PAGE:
South Australian Register, Tuesday 3 June 1851

Tuesday, March 6, 2012

Who killed Bertha Schippan?

Who killed Bertha Schippan? Was it her sister, a dishonest lover, the tyrannical father? Bertha Schippan was murdered on New Years Day in 1902 in the small town of Towitta, north of Sedan in the Barossa region. Mary, Bertha’s sister was charged with her sisters murder. There was speculation at the time of the trial that Bertha was murdered by her father, but with no evidence and a lack of motive, the case remains one of South Australia’s unsolved crimes.

This story has enthralled South Australians for over 100 years. Three books have recently been written dealing with the subject.

The trial of Mary Schippan written by Peter Donavan (2004) is an account of the trial based on newspaper cuttings of the day. This is a short book, it deals with the factual evidence presented at the trial.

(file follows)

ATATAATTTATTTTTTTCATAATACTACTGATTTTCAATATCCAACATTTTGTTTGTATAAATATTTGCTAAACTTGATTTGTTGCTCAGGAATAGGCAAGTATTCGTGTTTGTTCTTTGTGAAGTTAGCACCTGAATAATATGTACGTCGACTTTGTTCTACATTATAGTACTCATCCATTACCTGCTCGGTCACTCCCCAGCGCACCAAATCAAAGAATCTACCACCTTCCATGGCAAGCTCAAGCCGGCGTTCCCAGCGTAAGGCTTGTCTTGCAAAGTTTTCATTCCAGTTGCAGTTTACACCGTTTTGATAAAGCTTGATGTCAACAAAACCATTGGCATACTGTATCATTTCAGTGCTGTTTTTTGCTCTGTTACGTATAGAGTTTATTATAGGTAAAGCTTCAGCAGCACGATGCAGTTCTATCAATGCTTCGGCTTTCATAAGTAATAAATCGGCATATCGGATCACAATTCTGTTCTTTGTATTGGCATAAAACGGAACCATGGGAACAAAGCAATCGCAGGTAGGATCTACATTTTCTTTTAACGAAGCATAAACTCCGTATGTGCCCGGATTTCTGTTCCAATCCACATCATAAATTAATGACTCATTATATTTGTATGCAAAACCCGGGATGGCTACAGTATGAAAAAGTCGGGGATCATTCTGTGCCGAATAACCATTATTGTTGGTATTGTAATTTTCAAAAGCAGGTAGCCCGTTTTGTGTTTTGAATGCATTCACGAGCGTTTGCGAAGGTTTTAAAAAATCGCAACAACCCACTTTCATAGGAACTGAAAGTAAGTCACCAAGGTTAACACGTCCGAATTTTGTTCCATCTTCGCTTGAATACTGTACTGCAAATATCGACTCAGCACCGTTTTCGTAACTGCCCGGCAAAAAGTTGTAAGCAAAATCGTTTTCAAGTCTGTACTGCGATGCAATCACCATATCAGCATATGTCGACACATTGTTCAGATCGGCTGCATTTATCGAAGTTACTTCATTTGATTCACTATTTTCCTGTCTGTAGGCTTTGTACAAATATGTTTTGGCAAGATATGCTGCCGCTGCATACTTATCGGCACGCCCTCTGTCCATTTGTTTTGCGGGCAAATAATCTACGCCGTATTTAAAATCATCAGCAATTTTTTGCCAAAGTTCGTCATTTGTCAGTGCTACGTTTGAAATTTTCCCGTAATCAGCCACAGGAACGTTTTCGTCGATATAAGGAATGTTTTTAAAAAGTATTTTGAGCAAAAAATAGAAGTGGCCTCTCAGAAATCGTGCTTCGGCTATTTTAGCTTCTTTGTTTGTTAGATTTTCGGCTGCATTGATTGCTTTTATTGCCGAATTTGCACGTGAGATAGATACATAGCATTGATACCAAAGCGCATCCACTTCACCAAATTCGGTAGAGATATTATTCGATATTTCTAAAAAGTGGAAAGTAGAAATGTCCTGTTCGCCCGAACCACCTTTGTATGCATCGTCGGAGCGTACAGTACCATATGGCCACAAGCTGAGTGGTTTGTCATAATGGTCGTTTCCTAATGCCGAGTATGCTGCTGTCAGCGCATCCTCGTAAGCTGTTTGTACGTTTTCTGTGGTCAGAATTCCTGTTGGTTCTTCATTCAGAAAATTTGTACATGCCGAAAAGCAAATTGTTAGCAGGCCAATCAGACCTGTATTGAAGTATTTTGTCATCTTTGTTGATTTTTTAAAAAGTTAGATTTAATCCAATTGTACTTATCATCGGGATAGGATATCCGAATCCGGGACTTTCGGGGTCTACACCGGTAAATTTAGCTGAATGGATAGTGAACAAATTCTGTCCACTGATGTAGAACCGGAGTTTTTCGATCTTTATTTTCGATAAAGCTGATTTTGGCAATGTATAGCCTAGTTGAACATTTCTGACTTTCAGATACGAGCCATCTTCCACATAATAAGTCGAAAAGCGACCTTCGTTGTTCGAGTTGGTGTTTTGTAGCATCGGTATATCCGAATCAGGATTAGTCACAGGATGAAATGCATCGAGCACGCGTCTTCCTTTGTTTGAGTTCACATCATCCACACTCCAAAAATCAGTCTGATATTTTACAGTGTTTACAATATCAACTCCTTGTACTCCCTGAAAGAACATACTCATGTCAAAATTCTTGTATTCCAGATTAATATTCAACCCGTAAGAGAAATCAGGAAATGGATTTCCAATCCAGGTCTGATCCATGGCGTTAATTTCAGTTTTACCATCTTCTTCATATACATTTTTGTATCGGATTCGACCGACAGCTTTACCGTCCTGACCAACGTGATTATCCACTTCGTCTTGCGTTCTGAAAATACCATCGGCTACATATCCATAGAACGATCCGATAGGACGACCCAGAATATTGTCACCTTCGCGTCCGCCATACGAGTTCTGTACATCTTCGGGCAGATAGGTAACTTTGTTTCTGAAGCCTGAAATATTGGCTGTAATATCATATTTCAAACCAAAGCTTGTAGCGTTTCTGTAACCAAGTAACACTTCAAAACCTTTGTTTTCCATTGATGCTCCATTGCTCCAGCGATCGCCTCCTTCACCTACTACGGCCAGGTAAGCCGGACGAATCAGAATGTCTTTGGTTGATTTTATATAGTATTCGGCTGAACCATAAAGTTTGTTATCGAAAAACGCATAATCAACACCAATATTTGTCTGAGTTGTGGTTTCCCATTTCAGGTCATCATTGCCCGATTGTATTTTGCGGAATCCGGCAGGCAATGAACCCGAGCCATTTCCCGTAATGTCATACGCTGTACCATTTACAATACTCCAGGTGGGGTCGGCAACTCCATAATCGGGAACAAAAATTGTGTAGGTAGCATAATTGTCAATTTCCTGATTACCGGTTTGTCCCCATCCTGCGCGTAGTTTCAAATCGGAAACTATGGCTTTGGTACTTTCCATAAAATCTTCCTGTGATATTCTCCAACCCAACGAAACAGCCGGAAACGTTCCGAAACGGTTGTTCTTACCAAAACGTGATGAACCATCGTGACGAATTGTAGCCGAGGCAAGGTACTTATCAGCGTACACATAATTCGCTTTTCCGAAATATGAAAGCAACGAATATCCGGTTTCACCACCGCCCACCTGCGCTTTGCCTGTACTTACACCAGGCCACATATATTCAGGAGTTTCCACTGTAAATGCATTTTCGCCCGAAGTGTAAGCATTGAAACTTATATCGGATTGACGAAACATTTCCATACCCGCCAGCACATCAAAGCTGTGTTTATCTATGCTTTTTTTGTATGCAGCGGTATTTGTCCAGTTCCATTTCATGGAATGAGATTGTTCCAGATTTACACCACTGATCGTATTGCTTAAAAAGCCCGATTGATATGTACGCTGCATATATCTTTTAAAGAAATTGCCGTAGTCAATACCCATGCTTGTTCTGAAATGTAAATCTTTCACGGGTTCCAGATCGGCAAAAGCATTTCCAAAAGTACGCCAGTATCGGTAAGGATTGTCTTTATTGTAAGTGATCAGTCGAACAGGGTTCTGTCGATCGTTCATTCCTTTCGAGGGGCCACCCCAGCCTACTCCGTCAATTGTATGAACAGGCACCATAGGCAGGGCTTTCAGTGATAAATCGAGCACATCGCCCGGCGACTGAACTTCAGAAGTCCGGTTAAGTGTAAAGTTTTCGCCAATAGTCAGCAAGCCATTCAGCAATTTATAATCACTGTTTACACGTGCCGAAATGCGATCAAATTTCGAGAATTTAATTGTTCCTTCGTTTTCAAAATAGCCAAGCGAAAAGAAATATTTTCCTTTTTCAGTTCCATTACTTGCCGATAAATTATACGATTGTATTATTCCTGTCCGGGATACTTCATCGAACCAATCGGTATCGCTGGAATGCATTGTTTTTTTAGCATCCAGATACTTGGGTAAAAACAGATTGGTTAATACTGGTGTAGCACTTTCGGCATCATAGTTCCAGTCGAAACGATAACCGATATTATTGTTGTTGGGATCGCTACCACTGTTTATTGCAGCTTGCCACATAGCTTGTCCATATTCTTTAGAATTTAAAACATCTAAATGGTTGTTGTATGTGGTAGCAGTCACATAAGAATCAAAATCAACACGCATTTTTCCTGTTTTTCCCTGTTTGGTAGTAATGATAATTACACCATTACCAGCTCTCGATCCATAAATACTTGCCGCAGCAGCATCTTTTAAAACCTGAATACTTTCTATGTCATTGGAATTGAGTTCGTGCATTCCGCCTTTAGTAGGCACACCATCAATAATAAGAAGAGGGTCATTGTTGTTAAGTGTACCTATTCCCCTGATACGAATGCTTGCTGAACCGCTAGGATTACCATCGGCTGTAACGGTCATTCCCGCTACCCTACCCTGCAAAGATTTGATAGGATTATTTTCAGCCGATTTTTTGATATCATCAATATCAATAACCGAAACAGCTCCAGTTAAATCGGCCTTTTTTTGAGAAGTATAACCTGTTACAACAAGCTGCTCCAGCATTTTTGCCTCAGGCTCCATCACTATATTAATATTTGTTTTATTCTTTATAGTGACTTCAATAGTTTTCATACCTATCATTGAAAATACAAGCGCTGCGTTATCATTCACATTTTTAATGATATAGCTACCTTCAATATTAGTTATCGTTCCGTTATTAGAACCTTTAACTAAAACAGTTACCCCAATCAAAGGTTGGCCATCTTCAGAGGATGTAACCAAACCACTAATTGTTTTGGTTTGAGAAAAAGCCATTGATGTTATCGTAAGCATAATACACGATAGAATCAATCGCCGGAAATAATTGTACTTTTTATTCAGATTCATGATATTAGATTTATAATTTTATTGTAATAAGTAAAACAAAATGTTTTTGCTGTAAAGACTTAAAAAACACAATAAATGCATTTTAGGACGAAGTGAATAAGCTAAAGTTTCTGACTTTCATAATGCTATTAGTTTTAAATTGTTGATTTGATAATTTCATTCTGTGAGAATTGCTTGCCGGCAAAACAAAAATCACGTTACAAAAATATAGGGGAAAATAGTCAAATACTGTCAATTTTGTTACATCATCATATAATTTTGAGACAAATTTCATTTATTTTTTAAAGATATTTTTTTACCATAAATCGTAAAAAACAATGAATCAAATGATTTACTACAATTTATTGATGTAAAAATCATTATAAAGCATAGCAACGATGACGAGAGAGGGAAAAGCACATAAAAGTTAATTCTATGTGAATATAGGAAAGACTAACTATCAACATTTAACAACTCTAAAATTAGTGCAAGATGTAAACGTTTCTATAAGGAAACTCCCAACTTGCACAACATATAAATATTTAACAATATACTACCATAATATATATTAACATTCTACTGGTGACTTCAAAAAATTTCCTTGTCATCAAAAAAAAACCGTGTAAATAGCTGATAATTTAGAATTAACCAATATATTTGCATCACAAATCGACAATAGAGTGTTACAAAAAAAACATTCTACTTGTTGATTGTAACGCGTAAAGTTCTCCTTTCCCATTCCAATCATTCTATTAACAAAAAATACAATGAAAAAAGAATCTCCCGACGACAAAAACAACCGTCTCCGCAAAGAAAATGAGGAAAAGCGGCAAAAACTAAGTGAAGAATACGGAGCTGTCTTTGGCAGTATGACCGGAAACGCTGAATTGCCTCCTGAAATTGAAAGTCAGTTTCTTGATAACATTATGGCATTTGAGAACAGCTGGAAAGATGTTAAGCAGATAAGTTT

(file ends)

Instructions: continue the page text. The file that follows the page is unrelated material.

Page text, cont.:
The second novel is The Noon Lady of Towitta by Patricia Summerling published last year. Patricia an Adelaide historian, has written a non fiction novel based heavily on the events from the perspective of Mary. It tells the story of her early life living on the farm and her relationship with her family. It is engrossing read.

The third book, A Girl Like Me by Penny Matthews, is a blend of fact and fiction; told from the perspective of Bertha. It is written for young adults, tells a vividly imagined story of Bertha, particularly in the year leading up to her death.

Maybe from reading the three stories you may be able to solve the mystery.